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PHILIPPINE SUPREME COURT DECISIONS

EN BANC

[G.R. No. L-20906. July 30, 1966.]

DOMINGA TORRES, Petitioner, v. HON. HERMOGENES CALUAG, J. M. TUASON & CO., INC. and SHERIFF OF QUEZON CITY, Respondents.

Atinidoro E. Sison and Anatolio B. Cabacungan for Petitioner.

Araneta & Araneta for Respondents.


SYLLABUS


1. NATURALIZATION; SUBSTITUTION OF DECEASED CHARACTER WITNESS; NEW PUBLICATION, WHEN REQUIRED. — Where the Fiscal gave his assent to the substitution of a deceased character witness subject to the condition that there should be a new publication of the petition for naturalization, it is implied that the State needed sufficient time to gather and check information regarding the credibility of the substitute witness and his relations to the petitioner. The State should not be deprived of this opportunity; consequently, the court cannot allow the substitution without requiring compliance with the condition.


D E C I S I O N


DIZON, J.:


On January 7, 1959, J. M. Tuazon & Co., Inc. commenced Civil Case No Q-3674 in the Court of First Instance of Quezon City against Isidro Conisido to recover from him the possession of a parcel of land situated in the said City and covered by Transfer Certificate of Title No. 1267 of the Registry of Deeds thereof.

Conisido answered the complaint alleging, inter alia, that he was occupying the land in question as a mere tenant of Dominga Torres, who was the owner both of said land and the house built thereon.

During the trial, Dominga Torres testified, as Conisido’s witness, that she owned the lot because she bought it from Eustaquio Alquiros on October 20, 1951 and constructed a house thereon worth P500.00 which she leased to the defendant for P20.00 a month.

Notwithstanding Conisido’s answer and the testimony of petitioner, the latter was not properly impleaded.

After trial, the Court rendered judgment as follows:jgc:chanrobles.com.ph

"Wherefore, judgment is hereby rendered in favor of the plaintiff and against the defendant and all persons claiming under him, ordering them to vacate the premises in question and to remove the house and other improvements therefrom; ordering said defendant to pay to plaintiff the sum of P30.00 per month from the date of the usurpation until the plaintiff is restored to the possession thereof, and to pay the costs."cralaw virtua1aw library

From the above judgment, Conisido appealed to the Court of Appeals claiming that the trial court erred in not dismissing the case because of the non-joinder of petitioner — who, upon the pleadings, appeared to be an indispensable party, but said court, on July 24, 1962, affirmed the decision of the trial court.

The decision in Civil Case No. Q-3674 having become executory, the respondent judge, upon motion of Tuason & Co. Inc., issued a writ of execution, and on January 25, 1963, granted the latter’s motion for the demolition of the house mentioned heretofore.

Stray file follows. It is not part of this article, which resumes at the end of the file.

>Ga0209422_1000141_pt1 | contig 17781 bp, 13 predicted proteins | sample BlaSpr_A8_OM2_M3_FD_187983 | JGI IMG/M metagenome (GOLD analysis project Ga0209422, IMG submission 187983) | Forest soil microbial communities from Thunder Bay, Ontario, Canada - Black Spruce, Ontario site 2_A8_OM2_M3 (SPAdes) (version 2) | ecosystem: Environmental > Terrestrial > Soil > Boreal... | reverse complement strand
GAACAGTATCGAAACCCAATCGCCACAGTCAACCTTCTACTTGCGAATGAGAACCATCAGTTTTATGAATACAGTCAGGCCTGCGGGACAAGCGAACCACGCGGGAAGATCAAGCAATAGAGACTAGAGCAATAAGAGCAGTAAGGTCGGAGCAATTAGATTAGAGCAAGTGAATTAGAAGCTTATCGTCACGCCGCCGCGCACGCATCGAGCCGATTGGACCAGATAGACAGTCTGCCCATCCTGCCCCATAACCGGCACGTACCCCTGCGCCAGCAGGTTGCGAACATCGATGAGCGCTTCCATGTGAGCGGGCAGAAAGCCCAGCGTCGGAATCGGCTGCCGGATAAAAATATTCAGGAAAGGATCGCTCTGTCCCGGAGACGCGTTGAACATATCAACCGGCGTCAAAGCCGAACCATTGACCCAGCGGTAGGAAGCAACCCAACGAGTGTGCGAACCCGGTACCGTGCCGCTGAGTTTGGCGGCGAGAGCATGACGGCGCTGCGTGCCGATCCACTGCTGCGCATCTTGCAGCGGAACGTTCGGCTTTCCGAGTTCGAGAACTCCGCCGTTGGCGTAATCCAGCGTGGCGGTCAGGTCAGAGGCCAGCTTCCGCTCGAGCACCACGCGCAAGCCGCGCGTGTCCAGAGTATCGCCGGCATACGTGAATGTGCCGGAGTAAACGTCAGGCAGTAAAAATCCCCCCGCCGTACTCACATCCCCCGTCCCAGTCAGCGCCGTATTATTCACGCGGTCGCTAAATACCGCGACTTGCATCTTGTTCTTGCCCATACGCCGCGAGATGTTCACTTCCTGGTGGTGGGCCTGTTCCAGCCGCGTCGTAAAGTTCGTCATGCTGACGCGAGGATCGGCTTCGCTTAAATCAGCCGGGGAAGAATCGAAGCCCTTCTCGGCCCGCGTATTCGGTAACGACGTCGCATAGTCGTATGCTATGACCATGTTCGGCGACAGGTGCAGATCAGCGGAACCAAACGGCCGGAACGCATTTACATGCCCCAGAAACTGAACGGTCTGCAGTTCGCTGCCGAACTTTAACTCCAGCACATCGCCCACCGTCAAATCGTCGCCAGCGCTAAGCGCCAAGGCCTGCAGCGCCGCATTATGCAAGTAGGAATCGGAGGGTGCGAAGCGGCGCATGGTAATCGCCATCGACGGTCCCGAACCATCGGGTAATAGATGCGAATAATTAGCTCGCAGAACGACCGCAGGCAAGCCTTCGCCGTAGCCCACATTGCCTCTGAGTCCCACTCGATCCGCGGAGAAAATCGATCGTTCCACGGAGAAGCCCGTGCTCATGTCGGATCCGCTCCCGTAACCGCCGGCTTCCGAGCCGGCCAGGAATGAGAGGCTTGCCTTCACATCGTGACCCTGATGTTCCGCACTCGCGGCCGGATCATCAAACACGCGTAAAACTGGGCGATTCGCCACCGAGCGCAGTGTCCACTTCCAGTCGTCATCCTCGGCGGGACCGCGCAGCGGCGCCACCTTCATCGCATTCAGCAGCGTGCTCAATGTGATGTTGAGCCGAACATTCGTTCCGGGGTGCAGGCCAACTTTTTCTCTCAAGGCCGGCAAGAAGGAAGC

After filing an appropriate third-party claim over the house and lot involved, petitioner filed the present petition for certiorari and prohibition, with a prayer for the issuance of writ of preliminary injunction, against J. M. Tuason & Co. Inc., the Sheriff of Quezon City and the Hon. Hermogenes Caluag, presiding judge of the Court of First Instance of Rizal, Quezon City Branch IV, to set aside the latter’s decision in Civil Case No. Q-3674, as well as the writ of execution and order of demolition issued therein, and to enjoin them from ejecting her from the premises in question. We issued on February 28, 1963 the preliminary injunction prayed for.

The present — at first glance — appears to be on all fours with the Sanidad-Cabotaje case (5 Phil. p. 204) — an action for partition filed by Cipriano Sanidad against Simeon Cabotaje in the Court of First Instance of Ilocos Sur. After having been served with summons, Cabotaje demurred to the complaint alleging that he was not a necessary party to the action nor had he any interest therein, and requesting that Rev. Adriano Garces, who had an interest adverse to the claim of the plaintiff, be made the only party defendant. The demurrer was overruled, this forcing Cabotaje to file his answer where he prayed for the dismissal of the case after denying the allegations of the complaint and averring again that Fr. Garces, a resident of Dagupan, Pangasinan, was the sole owner of the property subject matter of the action and of whom he was a mere administrator. After hearing the evidence introduced at the trial, the court rendered judgment in accordance with the prayer of the complaint. Thereafter, defendant Cabotaje appealed. Upon these facts we held that Fr. Garces was the indispensable party and should have been properly impleaded as defendant, any judgment rendered in the case being unenforceable against him. For this reason the case was remanded below for the corresponding amendment of the complaint and further proceedings.